Study Shows Porn Linked to a Decline in Marriage

Red-button-Keywords-xxx-on-keyboard-computer-Adult-sex-online-000066195831_Large-300x200

Can watching porn lower a young man’s chances of getting married? A study published in the journal of The Institute for the Study of Labor in Germany in November 2014 says it can and does.

Developed to analyze how men age 18 to 35 use the Internet, the study indicates that porn may serve as an alternative form of sexual gratification that keeps young men from pursuing real-life romantic relationships.

Just how many men are watching porn? To put things in perspective, here are some 2014 statistics:

  • Men are 543 percent more likely to look at porn than women are.
  • 68 percent of young adult men look at porn at least one a week.
  • 1 in 5 mobile searches are for pornography.
  • The average first exposure to pornography among males is at 12 years old.

Los Angeles-based cyber porn expert Christopher Mulligan, LCSW, agreed that porn poses a legitimate threat to committed partnerships. “There’s a consensus among clinicians and researchers that men who have a daily relationship with cyber porn develop a preference of cyber porn over and above sexual contact with a spouse or girlfriend,” Mulligan said. “Over time, they come to believe that ‘porn sex’ is the best sex and start to desire their relationship to cyber porn more than any three-dimensional partner.”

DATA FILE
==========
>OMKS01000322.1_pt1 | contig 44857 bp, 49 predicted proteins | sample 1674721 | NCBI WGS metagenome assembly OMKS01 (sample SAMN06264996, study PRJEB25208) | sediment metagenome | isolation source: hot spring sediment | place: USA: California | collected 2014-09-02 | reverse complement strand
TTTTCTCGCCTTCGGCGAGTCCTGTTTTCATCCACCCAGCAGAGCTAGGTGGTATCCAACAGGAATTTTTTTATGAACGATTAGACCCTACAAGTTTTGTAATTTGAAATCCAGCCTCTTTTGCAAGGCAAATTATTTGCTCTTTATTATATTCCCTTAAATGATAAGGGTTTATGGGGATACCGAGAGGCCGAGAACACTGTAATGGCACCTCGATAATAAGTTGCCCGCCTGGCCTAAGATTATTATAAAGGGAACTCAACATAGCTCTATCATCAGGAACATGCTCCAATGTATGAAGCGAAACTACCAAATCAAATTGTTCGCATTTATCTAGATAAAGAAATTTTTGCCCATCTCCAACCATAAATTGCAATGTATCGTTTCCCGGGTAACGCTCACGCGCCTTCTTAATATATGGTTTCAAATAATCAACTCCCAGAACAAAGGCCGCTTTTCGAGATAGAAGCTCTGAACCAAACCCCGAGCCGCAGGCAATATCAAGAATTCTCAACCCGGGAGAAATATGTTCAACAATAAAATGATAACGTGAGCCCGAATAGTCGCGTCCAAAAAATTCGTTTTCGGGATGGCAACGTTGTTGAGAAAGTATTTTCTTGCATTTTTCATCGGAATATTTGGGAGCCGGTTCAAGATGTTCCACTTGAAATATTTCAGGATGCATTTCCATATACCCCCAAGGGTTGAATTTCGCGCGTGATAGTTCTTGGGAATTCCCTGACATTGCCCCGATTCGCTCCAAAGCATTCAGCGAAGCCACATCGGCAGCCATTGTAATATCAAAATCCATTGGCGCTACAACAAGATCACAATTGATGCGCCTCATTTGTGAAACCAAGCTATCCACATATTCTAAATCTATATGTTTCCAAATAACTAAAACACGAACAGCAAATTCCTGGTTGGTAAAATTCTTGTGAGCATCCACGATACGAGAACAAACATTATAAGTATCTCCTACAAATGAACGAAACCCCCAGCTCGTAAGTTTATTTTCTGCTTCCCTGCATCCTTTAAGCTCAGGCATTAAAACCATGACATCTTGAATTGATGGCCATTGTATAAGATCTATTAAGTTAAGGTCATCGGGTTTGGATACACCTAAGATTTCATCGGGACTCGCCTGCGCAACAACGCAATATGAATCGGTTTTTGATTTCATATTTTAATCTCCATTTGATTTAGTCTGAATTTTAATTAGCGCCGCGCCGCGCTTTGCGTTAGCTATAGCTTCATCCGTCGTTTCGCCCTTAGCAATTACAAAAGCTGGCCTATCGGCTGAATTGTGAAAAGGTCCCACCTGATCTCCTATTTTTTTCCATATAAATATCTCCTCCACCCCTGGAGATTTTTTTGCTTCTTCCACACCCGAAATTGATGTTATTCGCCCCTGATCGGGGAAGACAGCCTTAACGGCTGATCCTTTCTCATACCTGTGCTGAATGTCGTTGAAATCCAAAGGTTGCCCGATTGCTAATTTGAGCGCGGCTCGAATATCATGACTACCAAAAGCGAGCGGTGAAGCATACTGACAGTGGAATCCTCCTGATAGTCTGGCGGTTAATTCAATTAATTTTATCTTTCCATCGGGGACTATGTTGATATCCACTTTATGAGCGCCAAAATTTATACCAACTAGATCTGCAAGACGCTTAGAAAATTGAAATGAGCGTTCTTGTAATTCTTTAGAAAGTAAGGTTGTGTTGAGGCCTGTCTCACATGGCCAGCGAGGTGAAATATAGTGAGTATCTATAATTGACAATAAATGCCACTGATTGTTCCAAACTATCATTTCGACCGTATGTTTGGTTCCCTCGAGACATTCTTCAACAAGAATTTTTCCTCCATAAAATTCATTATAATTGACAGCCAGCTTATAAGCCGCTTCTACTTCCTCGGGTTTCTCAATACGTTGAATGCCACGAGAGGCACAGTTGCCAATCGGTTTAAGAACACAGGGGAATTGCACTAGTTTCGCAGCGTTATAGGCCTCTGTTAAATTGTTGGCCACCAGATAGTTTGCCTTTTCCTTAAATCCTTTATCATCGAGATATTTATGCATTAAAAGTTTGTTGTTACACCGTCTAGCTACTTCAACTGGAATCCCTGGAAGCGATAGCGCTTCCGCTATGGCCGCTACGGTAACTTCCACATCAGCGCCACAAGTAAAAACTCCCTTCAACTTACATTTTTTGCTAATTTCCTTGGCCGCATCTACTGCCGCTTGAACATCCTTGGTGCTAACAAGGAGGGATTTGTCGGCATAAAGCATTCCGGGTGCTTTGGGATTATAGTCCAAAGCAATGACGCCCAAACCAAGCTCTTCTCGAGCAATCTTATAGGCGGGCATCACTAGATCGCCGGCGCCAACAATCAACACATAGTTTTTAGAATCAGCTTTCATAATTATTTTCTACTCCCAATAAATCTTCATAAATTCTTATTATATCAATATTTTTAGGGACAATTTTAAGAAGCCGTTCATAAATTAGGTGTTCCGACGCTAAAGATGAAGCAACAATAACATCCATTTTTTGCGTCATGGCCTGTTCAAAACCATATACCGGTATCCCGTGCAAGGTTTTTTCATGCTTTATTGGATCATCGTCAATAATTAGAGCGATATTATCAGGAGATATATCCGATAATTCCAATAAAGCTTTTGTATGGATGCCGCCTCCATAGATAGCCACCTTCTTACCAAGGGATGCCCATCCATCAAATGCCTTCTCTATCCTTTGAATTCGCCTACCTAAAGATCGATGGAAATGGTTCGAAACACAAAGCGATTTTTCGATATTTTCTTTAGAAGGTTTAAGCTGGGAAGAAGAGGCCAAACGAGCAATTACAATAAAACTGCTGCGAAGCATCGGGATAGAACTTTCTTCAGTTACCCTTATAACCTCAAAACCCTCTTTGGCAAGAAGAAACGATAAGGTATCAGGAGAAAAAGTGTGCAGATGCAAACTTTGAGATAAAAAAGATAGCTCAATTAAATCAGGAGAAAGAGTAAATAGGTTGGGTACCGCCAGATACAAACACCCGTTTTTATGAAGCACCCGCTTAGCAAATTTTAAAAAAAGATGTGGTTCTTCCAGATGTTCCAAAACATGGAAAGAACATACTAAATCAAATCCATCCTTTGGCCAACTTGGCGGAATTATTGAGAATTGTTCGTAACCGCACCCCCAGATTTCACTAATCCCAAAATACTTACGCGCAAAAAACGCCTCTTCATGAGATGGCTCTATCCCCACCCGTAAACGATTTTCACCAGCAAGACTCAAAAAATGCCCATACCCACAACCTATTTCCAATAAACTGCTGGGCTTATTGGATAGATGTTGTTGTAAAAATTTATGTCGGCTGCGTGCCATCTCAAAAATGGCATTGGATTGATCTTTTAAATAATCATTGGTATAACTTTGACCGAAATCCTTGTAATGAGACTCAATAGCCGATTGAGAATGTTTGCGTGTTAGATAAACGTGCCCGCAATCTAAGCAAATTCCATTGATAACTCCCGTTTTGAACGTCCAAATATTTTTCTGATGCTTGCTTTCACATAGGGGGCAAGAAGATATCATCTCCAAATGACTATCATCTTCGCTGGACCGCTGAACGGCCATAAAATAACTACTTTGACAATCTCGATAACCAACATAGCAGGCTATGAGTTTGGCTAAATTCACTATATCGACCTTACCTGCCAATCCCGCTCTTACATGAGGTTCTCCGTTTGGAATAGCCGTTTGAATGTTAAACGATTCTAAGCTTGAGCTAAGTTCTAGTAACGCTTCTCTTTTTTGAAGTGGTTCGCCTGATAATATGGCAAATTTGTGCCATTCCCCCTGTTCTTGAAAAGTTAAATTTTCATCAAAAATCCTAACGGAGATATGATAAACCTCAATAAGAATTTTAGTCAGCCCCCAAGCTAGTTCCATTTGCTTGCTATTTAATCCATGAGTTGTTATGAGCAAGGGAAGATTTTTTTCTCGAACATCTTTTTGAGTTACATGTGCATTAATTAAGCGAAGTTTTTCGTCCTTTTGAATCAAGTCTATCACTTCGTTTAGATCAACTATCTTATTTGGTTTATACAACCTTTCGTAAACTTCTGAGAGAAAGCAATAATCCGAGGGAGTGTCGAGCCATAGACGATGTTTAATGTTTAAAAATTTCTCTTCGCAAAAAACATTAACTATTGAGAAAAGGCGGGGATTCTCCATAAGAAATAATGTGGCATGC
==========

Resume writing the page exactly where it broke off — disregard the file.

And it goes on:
Is Porn Really the Problem?

Psychotherapist and male development expert Andrew Smiler, PhD, took issue with the study and felt that it promotes a flawed stereotype of young men. Author of Challenging Casanova: Beyond the Stereotype of the Promiscuous Young Male and co-author of the bestselling textbook The Masculine Self, Dr. Smiler specializes in the treatment of 18- to 25-year-old men in his private practice.

Instead of pointing the finger at porn, Smiler believes we should examine the cultural narrative that tells men the only reason to have a long-term relationship is easy access to sex. In reality, “young men’s experience reveals this to be a lie. They learn that a romantic partner is also a confidant who provides them with emotional support,” Smiler said.

Smiler feels that the study’s emphasis on sex as the primary motivator for marriage was simplistic and overlooked other compelling reasons such as companionship and having children. He thinks the real problem may not be porn, but spending too much time online. “There’s no way to tell if guys are spending a lot of time online because they can’t find a date or if they cope with not having a date by spending time online,” Smiler said.

One Man’s Experience With Porn

Life coach Bryan Reeves stopped watching porn after he noticed its negative impact not only on his sexual performance with women, but also on his emotional connection with them. Reeves believes porn is “easy, low-hanging fruit” and advocates that all men consider going on a “porn diet.”

When asked about the study, Reeves said: “It’s both shocking and not at all shocking that online porn usage is tied to lower marriage rates. When I was using porn consistently, I didn’t feel as much drive to show up powerfully with real women to create sexual intimacy. I had in my own hands, so to speak, constant access to an endless universe of sexual companions who were always ready and cheerfully willing to offer me whatever I was in the mood for. No mortal woman could ever compete with that.”

Despite the study’s results, one thing is clear: Porn is here to stay. As with any addiction, the problem is less about porn than it is our relationship to it.

 

By Virginia Gilbert, MFT

Follow Virginia on Twitter at @VGilbert MFT

Change Your Life With One Call.
We've been transforming lives since 1999.
We can help you too.

844-876-7680
Free & Confidential